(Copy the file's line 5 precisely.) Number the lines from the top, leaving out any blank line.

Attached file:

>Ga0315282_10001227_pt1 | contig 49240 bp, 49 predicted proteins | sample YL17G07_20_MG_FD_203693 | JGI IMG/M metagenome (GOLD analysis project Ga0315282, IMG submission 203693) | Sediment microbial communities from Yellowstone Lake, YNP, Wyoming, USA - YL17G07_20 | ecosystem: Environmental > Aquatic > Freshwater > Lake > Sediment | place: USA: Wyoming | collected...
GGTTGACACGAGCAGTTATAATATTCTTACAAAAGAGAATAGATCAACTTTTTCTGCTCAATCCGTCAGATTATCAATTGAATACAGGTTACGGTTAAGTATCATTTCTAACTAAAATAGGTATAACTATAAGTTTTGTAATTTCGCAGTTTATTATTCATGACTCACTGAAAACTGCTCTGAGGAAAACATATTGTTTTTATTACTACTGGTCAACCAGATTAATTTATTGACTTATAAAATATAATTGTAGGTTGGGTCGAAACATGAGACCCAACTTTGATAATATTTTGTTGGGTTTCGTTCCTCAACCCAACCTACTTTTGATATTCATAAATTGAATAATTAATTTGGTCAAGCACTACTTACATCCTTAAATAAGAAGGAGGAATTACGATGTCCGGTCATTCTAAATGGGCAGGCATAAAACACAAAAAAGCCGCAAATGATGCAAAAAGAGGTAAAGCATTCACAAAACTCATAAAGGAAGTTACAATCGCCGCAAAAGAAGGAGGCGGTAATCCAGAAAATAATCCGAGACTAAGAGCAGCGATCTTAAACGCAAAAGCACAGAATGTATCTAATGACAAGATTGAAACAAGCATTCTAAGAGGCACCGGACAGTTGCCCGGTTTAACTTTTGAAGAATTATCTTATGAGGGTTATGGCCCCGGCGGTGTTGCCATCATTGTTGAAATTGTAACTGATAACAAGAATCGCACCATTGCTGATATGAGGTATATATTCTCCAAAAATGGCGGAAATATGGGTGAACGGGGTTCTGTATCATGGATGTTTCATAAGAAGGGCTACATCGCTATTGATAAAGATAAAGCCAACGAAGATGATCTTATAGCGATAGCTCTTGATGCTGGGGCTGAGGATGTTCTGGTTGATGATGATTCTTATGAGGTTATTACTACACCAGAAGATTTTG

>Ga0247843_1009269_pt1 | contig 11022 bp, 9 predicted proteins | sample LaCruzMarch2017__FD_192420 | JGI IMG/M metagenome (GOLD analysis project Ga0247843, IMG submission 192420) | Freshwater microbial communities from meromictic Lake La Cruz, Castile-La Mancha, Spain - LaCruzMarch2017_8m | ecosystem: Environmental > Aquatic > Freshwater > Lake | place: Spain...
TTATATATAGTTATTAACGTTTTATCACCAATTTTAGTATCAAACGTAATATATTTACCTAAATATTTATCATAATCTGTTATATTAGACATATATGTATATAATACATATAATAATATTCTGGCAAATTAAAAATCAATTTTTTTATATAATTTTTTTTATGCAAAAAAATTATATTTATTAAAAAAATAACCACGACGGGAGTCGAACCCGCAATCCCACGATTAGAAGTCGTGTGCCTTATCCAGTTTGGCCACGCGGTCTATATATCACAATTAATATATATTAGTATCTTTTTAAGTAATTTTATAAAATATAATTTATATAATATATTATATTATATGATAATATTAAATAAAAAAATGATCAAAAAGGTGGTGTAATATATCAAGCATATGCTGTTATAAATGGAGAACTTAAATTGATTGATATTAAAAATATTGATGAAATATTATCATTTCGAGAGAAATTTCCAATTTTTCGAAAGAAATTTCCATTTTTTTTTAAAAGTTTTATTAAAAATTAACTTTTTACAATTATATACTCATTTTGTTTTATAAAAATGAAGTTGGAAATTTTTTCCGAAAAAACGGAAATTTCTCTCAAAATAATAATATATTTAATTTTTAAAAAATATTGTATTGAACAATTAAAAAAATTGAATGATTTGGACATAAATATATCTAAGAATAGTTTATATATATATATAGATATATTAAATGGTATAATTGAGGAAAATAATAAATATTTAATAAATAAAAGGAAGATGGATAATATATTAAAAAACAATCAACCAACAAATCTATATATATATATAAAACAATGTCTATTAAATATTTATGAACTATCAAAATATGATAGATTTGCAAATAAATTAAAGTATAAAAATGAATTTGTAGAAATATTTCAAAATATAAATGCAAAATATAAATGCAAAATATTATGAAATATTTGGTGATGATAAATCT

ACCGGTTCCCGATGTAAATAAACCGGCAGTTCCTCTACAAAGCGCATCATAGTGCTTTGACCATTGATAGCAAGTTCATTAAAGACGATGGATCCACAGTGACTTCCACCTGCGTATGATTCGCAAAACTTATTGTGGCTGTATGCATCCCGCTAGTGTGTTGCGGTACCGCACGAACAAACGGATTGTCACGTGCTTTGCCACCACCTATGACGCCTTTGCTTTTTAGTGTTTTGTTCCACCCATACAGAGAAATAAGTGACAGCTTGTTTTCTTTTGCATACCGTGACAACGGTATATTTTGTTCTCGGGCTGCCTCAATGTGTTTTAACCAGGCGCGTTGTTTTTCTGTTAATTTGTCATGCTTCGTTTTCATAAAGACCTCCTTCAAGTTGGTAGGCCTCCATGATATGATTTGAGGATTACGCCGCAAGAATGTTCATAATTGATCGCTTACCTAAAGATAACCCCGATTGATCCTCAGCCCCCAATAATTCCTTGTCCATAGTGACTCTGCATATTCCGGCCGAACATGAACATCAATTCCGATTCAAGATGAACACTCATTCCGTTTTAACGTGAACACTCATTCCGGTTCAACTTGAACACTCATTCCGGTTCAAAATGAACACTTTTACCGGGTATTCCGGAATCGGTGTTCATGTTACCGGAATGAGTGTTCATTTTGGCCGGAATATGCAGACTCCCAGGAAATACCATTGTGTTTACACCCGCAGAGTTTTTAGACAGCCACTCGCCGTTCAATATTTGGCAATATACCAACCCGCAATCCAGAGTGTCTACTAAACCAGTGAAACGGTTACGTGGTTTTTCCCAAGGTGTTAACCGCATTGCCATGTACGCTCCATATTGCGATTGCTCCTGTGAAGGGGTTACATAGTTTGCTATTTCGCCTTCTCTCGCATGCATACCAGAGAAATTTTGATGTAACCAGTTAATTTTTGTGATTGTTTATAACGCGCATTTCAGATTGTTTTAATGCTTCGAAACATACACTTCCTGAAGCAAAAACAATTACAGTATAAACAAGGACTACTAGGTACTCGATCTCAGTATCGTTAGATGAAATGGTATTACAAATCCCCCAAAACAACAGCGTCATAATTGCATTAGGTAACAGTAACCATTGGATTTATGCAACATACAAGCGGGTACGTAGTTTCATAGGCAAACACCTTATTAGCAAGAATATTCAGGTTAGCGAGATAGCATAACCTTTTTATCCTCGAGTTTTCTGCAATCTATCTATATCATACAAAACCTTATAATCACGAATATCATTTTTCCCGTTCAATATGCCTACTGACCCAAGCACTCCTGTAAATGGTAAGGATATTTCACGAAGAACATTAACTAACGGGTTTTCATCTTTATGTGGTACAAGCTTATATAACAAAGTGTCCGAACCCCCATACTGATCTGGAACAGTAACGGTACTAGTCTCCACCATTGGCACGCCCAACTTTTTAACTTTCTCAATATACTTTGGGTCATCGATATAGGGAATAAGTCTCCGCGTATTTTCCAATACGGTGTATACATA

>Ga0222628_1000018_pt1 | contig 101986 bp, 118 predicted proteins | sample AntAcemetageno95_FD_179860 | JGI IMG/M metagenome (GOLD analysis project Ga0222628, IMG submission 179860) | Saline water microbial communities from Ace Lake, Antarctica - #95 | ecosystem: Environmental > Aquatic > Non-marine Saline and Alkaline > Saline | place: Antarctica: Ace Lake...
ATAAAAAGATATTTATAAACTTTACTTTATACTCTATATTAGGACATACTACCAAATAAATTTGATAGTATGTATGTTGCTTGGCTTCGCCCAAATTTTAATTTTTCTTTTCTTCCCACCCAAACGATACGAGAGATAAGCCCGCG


ACCGGTTCCCGATGTAAATAAACCGGCAGTTCCTCTACAAAGCGCATCATAGTGCTTTGACCATTGATAGCAAGTTCATTAAAGACGATGGATCCACAGTGACTTCCACCTGCGTATGATTCGCAAAACTTATTGTGGCTGTATGCATCCCGCTAGTGTGTTGCGGTACCGCACGAACAAACGGATTGTCACGTGCTTTGCCACCACCTATGACGCCTTTGCTTTTTAGTGTTTTGTTCCACCCATACAGAGAAATAAGTGACAGCTTGTTTTCTTTTGCATACCGTGACAACGGTATATTTTGTTCTCGGGCTGCCTCAATGTGTTTTAACCAGGCGCGTTGTTTTTCTGTTAATTTGTCATGCTTCGTTTTCATAAAGACCTCCTTCAAGTTGGTAGGCCTCCATGATATGATTTGAGGATTACGCCGCAAGAATGTTCATAATTGATCGCTTACCTAAAGATAACCCCGATTGATCCTCAGCCCCCAATAATTCCTTGTCCATAGTGACTCTGCATATTCCGGCCGAACATGAACATCAATTCCGATTCAAGATGAACACTCATTCCGTTTTAACGTGAACACTCATTCCGGTTCAACTTGAACACTCATTCCGGTTCAAAATGAACACTTTTACCGGGTATTCCGGAATCGGTGTTCATGTTACCGGAATGAGTGTTCATTTTGGCCGGAATATGCAGACTCCCAGGAAATACCATTGTGTTTACACCCGCAGAGTTTTTAGACAGCCACTCGCCGTTCAATATTTGGCAATATACCAACCCGCAATCCAGAGTGTCTACTAAACCAGTGAAACGGTTACGTGGTTTTTCCCAAGGTGTTAACCGCATTGCCATGTACGCTCCATATTGCGATTGCTCCTGTGAAGGGGTTACATAGTTTGCTATTTCGCCTTCTCTCGCATGCATACCAGAGAAATTTTGATGTAACCAGTTAATTTTTGTGATTGTTTATAACGCGCATTTCAGATTGTTTTAATGCTTCGAAACATACACTTCCTGAAGCAAAAACAATTACAGTATAAACAAGGACTACTAGGTACTCGATCTCAGTATCGTTAGATGAAATGGTATTACAAATCCCCCAAAACAACAGCGTCATAATTGCATTAGGTAACAGTAACCATTGGATTTATGCAACATACAAGCGGGTACGTAGTTTCATAGGCAAACACCTTATTAGCAAGAATATTCAGGTTAGCGAGATAGCATAACCTTTTTATCCTCGAGTTTTCTGCAATCTATCTATATCATACAAAACCTTATAATCACGAATATCATTTTTCCCGTTCAATATGCCTACTGACCCAAGCACTCCTGTAAATGGTAAGGATATTTCACGAAGAACATTAACTAACGGGTTTTCATCTTTATGTGGTACAAGCTTATATAACAAAGTGTCCGAACCCCCATACTGATCTGGAACAGTAACGGTACTAGTCTCCACCATTGGCACGCCCAACTTTTTAACTTTCTCAATATACTTTGGGTCATCGATATAGGGAATAAGTCTCCGCGTATTTTCCAATACGGTGTATACATA